What I hear: Don’t worry if you feel uneasy.  Relish it.  Be patient.  Give it time.  Expect something good to follow.




Moons, Coins, Men . . . The Language of Cormac McCarthy

As with most things, I came upon Cormac McCarthy late. The film No Country for Old Men drew me to the novel of the same name. I found the story and the writing strange and compelling. Same with The Road. But a friend suggested Blood Meridian, so I started into it. As I read, I felt a mixture of frustration, illiteracy, awe, and confusion. The language is nothing like I’ve known. Written pre-computer, it’s filled with GRE words, 1850′s rhetoric, and a blend of Old Testament and William Faulkner mixed in for fun. The critics call the novel McCarthy’s masterpiece, and there’s no doubt that it is an artistic achievement to marvel at.

I read what others thought of the novel, and was encouraged by, of all people, Harold Bloom, the famed Yale literary critic, to keep reading. Bloom gave up 60 pages in at first, but went back and reread it until “the third time, it went off like a shot. I went straight through it and was exhilarated” (see “Harold Bloom on Blood Meridian”). As I continued to read, I became more engaged. I wanted to know what happened to this band of “scalpers” as they traversed the Southwest landscape of the Mexican-U.S. border to earn their livelihood.

If you’ve not read Cormac McCarthy, the following passage, a dazzling set piece from Blood Meridian, no doubt offers a taste of what he’s capable of:

[…] They made camp on a low bench of land where walls of dry aggregate marked an old river course and they struck up a fire about which they sat in silence, the eyes of the dog and of the idiot and certain other men glowing red as coals in their heads where they turned. The flames sawed in the wind and the embers paled and deepened and paled and deepened like the bloodbeat of some living thing eviscerate upon the ground before them and they watched the fire which does contain within it something of men themselves inasmuch as they are less without it and are divided from their origins and are exiles. For each fire is all fires, the first fire and the last ever to be. By and by the judge rose and moved away on some obscure mission and after a while someone asked the expriest if it were true that at one time there had been two moons in the sky and the expriest eyed the false moon above them and said that it may well have been so. But certainly the wise high God in his dismay at the proliferation of lunacy on this earth must have wetted a thumb and leaned down out of the abyss and pinched it hissing into extinction. And could he find some alter means by which the birds could mend their path in the darkness he might have done with this one too.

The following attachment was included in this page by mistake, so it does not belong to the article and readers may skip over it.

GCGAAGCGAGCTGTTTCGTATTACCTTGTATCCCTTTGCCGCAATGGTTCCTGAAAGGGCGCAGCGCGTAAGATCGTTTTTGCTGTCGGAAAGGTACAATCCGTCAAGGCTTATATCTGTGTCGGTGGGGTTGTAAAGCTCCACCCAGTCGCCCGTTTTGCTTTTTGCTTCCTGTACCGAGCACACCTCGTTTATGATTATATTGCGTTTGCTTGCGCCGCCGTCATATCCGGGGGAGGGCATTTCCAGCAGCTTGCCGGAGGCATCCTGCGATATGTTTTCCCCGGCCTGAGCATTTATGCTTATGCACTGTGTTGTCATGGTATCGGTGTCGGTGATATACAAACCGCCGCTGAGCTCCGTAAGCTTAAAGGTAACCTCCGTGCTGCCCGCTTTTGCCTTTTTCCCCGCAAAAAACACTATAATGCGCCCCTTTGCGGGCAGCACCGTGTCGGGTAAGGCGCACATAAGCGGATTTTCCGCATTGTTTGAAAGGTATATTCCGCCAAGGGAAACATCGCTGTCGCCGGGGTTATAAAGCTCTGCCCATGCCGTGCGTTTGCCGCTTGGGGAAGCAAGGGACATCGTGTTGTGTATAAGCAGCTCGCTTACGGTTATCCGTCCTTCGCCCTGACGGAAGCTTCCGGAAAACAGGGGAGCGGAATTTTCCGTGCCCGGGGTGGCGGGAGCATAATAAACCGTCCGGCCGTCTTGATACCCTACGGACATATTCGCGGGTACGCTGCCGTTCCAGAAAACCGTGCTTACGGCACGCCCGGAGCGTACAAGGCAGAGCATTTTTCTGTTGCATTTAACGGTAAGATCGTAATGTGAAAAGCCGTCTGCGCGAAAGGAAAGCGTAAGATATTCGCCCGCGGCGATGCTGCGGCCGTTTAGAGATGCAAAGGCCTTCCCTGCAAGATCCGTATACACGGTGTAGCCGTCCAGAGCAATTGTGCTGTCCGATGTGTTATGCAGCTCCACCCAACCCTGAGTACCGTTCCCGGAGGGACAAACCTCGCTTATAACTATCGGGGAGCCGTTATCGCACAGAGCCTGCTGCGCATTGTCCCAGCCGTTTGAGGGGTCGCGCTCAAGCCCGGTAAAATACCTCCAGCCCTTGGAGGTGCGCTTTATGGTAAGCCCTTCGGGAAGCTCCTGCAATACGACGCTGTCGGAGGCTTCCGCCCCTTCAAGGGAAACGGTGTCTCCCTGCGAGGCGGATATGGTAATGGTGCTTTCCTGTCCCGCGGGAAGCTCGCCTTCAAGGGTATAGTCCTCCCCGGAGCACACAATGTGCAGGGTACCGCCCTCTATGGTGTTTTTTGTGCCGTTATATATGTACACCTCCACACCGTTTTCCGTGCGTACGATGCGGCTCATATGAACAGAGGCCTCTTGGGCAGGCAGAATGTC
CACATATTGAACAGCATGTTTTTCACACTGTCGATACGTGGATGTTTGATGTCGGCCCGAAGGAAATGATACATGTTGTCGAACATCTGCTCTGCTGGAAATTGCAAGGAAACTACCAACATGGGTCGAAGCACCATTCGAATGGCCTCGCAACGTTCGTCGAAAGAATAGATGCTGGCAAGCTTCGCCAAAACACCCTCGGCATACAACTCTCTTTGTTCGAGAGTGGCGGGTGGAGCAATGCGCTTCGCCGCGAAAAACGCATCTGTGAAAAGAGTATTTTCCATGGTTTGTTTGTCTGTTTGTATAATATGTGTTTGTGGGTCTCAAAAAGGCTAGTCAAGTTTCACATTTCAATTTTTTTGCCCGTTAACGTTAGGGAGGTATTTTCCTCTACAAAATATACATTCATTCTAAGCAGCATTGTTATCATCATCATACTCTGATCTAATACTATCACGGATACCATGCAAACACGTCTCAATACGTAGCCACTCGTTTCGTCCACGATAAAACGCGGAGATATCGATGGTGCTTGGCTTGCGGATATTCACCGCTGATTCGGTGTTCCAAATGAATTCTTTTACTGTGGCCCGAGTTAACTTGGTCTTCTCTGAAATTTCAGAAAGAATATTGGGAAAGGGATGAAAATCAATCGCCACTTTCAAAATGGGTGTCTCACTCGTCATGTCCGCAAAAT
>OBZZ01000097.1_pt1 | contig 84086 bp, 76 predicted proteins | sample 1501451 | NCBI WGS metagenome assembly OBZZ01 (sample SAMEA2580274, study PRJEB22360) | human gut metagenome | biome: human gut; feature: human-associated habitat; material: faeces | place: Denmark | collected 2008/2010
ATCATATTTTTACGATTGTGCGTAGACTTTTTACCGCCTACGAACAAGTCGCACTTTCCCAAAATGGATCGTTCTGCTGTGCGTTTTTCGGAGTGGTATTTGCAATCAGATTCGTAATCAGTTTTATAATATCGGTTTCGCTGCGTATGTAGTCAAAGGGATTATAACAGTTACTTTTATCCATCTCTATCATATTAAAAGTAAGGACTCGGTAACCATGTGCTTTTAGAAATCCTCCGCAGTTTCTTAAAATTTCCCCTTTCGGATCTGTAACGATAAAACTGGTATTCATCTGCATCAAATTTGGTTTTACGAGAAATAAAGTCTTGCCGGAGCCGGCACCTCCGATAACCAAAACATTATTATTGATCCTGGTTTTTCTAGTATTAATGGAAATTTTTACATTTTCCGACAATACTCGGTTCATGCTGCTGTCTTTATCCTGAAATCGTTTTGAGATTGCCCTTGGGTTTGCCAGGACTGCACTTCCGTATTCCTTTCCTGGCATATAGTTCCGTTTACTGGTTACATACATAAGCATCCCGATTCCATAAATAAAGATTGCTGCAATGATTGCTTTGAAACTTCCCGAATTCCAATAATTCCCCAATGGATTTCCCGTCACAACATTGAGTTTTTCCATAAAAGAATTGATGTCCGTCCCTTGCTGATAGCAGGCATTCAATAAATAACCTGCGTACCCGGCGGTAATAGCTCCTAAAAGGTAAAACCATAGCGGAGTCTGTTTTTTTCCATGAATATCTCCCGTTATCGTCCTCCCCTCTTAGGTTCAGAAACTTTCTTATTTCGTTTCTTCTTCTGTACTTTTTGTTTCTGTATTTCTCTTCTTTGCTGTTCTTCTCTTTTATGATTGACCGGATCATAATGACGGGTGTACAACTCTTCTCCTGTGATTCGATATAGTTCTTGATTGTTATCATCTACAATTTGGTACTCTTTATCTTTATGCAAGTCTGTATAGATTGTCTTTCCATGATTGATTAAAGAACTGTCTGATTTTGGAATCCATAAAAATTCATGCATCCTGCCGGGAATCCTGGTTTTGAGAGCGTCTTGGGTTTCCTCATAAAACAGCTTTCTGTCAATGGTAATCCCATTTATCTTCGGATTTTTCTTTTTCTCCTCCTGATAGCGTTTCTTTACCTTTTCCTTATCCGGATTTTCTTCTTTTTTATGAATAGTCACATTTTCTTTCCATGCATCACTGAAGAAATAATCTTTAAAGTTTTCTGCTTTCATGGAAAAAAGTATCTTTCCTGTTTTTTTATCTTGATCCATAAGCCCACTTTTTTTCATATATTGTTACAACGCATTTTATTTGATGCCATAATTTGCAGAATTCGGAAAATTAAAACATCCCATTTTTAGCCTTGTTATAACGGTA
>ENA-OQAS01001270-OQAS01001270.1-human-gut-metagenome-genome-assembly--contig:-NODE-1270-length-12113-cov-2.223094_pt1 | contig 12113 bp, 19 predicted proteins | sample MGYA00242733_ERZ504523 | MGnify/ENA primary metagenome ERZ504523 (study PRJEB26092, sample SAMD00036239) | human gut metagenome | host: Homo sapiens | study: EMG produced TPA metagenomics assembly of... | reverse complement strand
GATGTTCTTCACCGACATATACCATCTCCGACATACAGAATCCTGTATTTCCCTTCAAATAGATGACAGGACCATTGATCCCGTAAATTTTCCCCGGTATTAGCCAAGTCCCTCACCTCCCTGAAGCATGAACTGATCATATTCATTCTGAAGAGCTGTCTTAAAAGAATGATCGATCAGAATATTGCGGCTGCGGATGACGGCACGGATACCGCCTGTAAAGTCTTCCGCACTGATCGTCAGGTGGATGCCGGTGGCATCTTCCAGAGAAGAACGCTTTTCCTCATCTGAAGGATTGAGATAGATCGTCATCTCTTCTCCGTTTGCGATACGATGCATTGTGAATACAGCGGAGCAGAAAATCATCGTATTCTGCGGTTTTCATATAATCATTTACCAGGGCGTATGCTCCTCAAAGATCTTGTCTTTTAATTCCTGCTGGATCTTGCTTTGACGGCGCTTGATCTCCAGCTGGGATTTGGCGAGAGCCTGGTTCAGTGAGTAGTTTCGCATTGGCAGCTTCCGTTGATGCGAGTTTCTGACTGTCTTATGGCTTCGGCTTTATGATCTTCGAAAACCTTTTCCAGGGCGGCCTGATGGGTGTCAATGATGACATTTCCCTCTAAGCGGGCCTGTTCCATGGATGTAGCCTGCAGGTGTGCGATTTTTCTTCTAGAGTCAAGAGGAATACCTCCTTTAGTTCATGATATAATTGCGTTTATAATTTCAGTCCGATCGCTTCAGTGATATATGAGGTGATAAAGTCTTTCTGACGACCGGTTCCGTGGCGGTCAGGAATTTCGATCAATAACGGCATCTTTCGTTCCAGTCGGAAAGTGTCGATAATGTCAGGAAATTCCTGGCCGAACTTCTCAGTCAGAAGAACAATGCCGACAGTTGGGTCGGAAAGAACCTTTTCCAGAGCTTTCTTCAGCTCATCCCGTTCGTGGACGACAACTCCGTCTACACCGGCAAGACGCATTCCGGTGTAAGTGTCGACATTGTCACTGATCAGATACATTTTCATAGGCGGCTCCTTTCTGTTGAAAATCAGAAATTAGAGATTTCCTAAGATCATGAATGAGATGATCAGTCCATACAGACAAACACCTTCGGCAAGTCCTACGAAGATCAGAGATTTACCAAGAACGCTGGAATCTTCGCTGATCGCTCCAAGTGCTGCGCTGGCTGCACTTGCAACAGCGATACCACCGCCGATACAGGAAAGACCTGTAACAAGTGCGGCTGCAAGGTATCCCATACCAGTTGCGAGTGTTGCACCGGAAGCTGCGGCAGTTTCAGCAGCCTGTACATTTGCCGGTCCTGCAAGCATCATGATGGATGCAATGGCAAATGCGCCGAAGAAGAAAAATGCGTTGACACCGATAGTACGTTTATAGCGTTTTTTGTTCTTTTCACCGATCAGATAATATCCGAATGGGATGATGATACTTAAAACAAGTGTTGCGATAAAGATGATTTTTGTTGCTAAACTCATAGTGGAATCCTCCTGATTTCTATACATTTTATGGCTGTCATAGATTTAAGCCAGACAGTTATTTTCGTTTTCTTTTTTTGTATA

The question was then put to whether there were on Mars or other planets in the void men or creatures like them and at this the judge who had returned to the fire stood half naked and sweating spoke and said that there were not [….]